The viral photography challenge also started some sort of flame in me – a reminder of those long-gone university days when we would try and create what we fondly imagined to be Dadaist-influenced art and then set about attempting to provoke a controversy in the letters pages of the university newspaper. How innocent those pre-digital days now seem. It has led me back to wondering about the stuff we used to read back then and whether or not it might, as part of my own personal cultural background, be able to provide some interesting ideas. I have ordered copies of the three Rapid Eye books to revisit old times, and started reading about Genesis P-Orridge and his doings. It doesn’t seem immediately useful, other than the fact that it has awoken a degree of creativity by simple connection back to the days when I thought everything I did was fresh and exciting. Though that may not have been the case, there was indubitably a creative freedom brought about by not knowing the rules.

 

Week 4: I finally got round to looking at Olivia Arthur’s Dubai-based work Stranger. I think I put it off for so long because I was afraid it might discourage me. And, boy, was I right. Initially at least. Incredibly powerful and with a vision I could never hope to approach. After my initial response, however, repeated exposure led to a sense of exhilaration – this series of photographs transformed a place that I have lived in for close to a decade into something magical and, to my eyes, fresh. Yes, I can’t hope to match that vision, but it showed what is possible. I am, however, starting to doubt my pretensions towards fine art photography. In all honesty I don’t think I have either the imagination, the understanding or the technical skills. Perhaps, instead, as the genre still delights and challenges me, this could be something I look to grow into?

 

Week 5: The networking assignment was terrifying but brilliant – a totally new idea (to me) about co-authorship and collaboration. I have previously avoided trying to photograph and talk to people, partly because I’m a miserable goth (and very shy) and partly because since Brandon Stanton’s seminal Humans of New York, the idea has become well worn, to say the least (though to me, like to most people, HONY was a revelation) But to get someone to tell about their neighbourhood and then take the photographs (and of the neighbourhood, rather than of them) afterwards was brilliant. I know the Al Sufouh neighbourhood relatively well as it is just across the Sheikh Zayed Road from where I live and has numerous opportunities for views of traditional Emirati city-based life. But this was a new view. Highly enjoyable and very stimulating. This is something I will try again and again, though perhaps not with complete strangers so much…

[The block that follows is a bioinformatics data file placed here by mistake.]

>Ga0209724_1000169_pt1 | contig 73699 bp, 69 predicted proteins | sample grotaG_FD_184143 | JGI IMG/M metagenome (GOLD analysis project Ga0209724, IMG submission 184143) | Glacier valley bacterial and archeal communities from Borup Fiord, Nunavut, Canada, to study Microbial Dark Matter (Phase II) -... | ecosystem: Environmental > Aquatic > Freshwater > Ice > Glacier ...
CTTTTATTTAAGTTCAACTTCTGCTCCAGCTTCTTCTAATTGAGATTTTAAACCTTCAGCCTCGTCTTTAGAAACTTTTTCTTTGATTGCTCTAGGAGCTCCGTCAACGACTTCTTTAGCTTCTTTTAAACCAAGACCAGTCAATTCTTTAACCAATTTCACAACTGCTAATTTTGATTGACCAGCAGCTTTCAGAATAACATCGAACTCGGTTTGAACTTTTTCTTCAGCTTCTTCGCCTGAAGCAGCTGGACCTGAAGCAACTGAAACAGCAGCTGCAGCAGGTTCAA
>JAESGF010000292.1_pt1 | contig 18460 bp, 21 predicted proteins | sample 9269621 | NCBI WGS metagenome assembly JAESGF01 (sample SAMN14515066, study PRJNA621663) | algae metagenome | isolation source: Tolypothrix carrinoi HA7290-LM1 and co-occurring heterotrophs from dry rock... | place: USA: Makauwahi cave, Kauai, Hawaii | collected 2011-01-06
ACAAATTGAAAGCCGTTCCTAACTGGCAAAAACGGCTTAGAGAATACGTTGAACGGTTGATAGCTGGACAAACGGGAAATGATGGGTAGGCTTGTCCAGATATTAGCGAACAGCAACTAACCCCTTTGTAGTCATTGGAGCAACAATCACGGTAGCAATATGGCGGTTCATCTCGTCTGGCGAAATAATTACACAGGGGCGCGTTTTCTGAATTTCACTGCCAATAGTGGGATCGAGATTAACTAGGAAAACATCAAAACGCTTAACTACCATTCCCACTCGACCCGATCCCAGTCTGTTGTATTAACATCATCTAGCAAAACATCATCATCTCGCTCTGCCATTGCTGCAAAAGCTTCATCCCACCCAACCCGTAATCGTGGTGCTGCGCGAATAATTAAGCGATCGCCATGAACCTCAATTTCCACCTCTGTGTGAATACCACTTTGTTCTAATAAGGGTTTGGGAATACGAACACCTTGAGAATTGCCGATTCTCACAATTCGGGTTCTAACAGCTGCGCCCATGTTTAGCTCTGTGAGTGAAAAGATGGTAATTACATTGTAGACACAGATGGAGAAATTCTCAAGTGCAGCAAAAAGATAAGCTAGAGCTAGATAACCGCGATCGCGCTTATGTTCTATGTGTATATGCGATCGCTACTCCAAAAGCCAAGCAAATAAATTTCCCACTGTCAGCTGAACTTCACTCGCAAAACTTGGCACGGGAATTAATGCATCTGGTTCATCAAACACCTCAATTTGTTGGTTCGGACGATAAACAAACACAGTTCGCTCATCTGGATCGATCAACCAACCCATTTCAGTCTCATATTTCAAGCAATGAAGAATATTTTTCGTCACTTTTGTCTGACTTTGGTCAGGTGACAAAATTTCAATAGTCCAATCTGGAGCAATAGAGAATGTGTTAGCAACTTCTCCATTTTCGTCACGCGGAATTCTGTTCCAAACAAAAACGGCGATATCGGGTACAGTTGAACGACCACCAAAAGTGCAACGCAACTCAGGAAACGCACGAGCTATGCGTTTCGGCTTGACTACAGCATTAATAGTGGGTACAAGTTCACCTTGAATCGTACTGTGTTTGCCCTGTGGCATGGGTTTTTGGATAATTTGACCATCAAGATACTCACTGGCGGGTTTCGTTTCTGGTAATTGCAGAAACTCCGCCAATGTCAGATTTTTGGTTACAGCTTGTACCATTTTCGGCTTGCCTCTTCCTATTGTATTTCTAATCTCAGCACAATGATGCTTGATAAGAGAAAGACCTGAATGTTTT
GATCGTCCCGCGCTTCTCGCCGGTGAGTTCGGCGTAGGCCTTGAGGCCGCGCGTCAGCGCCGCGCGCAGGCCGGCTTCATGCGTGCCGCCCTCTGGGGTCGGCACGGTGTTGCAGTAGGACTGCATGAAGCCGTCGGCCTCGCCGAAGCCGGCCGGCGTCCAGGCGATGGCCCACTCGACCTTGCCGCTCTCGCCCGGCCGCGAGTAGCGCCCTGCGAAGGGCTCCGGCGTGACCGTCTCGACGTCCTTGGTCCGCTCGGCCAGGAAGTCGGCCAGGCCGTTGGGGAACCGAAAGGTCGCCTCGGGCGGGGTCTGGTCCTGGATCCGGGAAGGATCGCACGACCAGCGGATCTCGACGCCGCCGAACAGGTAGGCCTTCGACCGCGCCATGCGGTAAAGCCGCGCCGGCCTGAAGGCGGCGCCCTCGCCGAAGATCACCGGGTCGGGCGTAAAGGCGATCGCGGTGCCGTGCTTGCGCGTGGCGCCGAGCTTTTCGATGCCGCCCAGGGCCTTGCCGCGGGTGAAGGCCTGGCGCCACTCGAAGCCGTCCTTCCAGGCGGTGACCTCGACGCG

Week 6: Although there was no ‘homework’ this week, in following my ideas about a psychogeographical project, I acquired a copy of Urbis: A Language of Urban Fabric by Aleksandar Janicijevic (1). Although the photography was very interesting, and the chapter headings helped, the book (which I believe to be self-published) is difficult to make sense of – some sort of forward or artist’s statement would indubitably have helped. This could, of course, be my own relative inexperience with photographic texts, but it is still something I shall have to assiduously guard against in my own work – it needs to be clear what I am trying to show and what I am trying to do.

Week 7: As what I thought of as being a psychogeographical approach to Dubai was not working, I started reading more about psychogeography and its background to see if I might broaden my ideas. Once I got started on the Letterist and Situationist Internationals I was swept away. Who would have thought that a 50 year old somewhat-esoteric art movement (albeit one that helped precipitate the 1969 Paris riots) would not only still be relevant today, but would actually be considerably more relevant that when it was initially thought up?